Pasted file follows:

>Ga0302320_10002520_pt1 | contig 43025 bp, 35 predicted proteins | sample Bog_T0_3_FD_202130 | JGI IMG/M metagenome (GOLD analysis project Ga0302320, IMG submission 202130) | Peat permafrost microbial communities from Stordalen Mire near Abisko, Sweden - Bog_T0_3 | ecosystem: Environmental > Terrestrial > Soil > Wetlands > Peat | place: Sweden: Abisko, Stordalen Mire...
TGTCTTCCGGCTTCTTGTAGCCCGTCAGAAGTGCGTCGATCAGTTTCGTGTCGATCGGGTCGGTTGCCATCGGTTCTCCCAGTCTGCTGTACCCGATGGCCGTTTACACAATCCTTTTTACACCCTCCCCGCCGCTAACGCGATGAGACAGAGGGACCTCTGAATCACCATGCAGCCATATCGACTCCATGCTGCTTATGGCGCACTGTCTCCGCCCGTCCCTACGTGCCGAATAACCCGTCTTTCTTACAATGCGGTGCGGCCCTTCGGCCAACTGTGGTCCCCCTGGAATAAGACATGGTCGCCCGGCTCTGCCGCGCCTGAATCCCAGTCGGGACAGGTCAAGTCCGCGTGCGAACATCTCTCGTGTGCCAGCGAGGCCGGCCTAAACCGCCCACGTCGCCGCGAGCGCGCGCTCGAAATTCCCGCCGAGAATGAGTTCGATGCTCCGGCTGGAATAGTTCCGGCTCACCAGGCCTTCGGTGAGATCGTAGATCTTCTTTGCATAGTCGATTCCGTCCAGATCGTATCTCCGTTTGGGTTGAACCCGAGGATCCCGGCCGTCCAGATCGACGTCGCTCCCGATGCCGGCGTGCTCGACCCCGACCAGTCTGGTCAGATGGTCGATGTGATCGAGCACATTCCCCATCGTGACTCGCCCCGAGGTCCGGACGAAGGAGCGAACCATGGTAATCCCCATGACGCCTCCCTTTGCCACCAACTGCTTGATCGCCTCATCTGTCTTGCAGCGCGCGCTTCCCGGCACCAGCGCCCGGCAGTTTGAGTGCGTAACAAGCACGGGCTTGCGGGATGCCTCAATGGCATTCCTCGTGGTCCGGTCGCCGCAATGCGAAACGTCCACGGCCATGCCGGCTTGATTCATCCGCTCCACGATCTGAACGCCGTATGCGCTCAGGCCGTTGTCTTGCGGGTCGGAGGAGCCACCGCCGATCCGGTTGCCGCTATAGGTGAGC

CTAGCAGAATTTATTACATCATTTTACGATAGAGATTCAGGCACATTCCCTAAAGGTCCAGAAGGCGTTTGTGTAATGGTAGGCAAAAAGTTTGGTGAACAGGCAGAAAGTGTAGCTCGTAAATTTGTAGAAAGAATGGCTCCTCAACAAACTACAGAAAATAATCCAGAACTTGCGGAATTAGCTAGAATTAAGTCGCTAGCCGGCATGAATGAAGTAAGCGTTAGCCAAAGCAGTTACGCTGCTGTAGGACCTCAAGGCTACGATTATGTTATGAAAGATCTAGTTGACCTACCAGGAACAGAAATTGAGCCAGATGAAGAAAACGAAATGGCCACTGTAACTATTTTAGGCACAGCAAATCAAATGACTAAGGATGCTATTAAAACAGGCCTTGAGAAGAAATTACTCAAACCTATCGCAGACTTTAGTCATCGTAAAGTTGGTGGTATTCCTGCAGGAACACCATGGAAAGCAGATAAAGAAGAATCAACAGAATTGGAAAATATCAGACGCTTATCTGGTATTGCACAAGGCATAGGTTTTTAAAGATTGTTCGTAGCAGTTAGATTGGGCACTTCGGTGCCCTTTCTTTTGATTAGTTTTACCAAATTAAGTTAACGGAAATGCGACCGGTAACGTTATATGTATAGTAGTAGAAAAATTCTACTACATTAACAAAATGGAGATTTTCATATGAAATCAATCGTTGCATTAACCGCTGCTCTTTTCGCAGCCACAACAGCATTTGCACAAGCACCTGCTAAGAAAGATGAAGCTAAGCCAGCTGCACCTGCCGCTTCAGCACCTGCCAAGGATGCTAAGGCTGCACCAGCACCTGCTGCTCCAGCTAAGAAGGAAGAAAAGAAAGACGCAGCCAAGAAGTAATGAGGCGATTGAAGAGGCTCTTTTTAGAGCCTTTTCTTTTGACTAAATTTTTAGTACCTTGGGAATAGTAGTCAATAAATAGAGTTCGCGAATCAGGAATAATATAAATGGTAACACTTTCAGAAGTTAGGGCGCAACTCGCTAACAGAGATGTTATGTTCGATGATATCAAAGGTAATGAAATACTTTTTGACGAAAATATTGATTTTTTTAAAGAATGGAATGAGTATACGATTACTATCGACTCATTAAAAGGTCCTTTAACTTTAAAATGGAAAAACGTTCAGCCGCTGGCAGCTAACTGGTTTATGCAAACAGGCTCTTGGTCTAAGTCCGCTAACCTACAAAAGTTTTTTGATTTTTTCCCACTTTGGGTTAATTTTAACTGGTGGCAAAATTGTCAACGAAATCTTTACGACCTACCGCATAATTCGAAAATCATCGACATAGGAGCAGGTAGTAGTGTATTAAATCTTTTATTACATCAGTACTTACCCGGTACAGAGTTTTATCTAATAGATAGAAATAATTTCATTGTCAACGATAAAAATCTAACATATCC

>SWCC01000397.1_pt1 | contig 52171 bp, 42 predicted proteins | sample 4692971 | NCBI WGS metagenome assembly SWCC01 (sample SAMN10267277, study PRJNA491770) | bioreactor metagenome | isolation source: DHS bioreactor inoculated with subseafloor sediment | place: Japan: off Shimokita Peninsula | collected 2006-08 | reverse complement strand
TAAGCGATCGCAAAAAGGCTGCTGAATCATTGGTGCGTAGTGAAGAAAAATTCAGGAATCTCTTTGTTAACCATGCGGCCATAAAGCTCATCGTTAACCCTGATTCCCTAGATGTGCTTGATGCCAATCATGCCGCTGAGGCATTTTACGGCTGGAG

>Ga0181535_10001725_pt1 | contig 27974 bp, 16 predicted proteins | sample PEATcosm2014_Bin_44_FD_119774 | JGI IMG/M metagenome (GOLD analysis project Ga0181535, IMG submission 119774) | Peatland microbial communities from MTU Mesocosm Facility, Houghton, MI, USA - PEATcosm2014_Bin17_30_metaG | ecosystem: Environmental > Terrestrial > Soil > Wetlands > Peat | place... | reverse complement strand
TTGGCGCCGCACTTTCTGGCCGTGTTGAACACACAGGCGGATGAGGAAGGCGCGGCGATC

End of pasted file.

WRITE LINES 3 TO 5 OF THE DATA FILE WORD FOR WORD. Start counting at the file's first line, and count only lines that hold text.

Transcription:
CTAGCAGAATTTATTACATCATTTTACGATAGAGATTCAGGCACATTCCCTAAAGGTCCAGAAGGCGTTTGTGTAATGGTAGGCAAAAAGTTTGGTGAACAGGCAGAAAGTGTAGCTCGTAAATTTGTAGAAAGAATGGCTCCTCAACAAACTACAGAAAATAATCCAGAACTTGCGGAATTAGCTAGAATTAAGTCGCTAGCCGGCATGAATGAAGTAAGCGTTAGCCAAAGCAGTTACGCTGCTGTAGGACCTCAAGGCTACGATTATGTTATGAAAGATCTAGTTGACCTACCAGGAACAGAAATTGAGCCAGATGAAGAAAACGAAATGGCCACTGTAACTATTTTAGGCACAGCAAATCAAATGACTAAGGATGCTATTAAAACAGGCCTTGAGAAGAAATTACTCAAACCTATCGCAGACTTTAGTCATCGTAAAGTTGGTGGTATTCCTGCAGGAACACCATGGAAAGCAGATAAAGAAGAATCAACAGAATTGGAAAATATCAGACGCTTATCTGGTATTGCACAAGGCATAGGTTTTTAAAGATTGTTCGTAGCAGTTAGATTGGGCACTTCGGTGCCCTTTCTTTTGATTAGTTTTACCAAATTAAGTTAACGGAAATGCGACCGGTAACGTTATATGTATAGTAGTAGAAAAATTCTACTACATTAACAAAATGGAGATTTTCATATGAAATCAATCGTTGCATTAACCGCTGCTCTTTTCGCAGCCACAACAGCATTTGCACAAGCACCTGCTAAGAAAGATGAAGCTAAGCCAGCTGCACCTGCCGCTTCAGCACCTGCCAAGGATGCTAAGGCTGCACCAGCACCTGCTGCTCCAGCTAAGAAGGAAGAAAAGAAAGACGCAGCCAAGAAGTAATGAGGCGATTGAAGAGGCTCTTTTTAGAGCCTTTTCTTTTGACTAAATTTTTAGTACCTTGGGAATAGTAGTCAATAAATAGAGTTCGCGAATCAGGAATAATATAAATGGTAACACTTTCAGAAGTTAGGGCGCAACTCGCTAACAGAGATGTTATGTTCGATGATATCAAAGGTAATGAAATACTTTTTGACGAAAATATTGATTTTTTTAAAGAATGGAATGAGTATACGATTACTATCGACTCATTAAAAGGTCCTTTAACTTTAAAATGGAAAAACGTTCAGCCGCTGGCAGCTAACTGGTTTATGCAAACAGGCTCTTGGTCTAAGTCCGCTAACCTACAAAAGTTTTTTGATTTTTTCCCACTTTGGGTTAATTTTAACTGGTGGCAAAATTGTCAACGAAATCTTTACGACCTACCGCATAATTCGAAAATCATCGACATAGGAGCAGGTAGTAGTGTATTAAATCTTTTATTACATCAGTACTTACCCGGTACAGAGTTTTATCTAATAGATAGAAATAATTTCATTGTCAACGATAAAAATCTAACATATCC

>SWCC01000397.1_pt1 | contig 52171 bp, 42 predicted proteins | sample 4692971 | NCBI WGS metagenome assembly SWCC01 (sample SAMN10267277, study PRJNA491770) | bioreactor metagenome | isolation source: DHS bioreactor inoculated with subseafloor sediment | place: Japan: off Shimokita Peninsula | collected 2006-08 | reverse complement strand
TAAGCGATCGCAAAAAGGCTGCTGAATCATTGGTGCGTAGTGAAGAAAAATTCAGGAATCTCTTTGTTAACCATGCGGCCATAAAGCTCATCGTTAACCCTGATTCCCTAGATGTGCTTGATGCCAATCATGCCGCTGAGGCATTTTACGGCTGGAG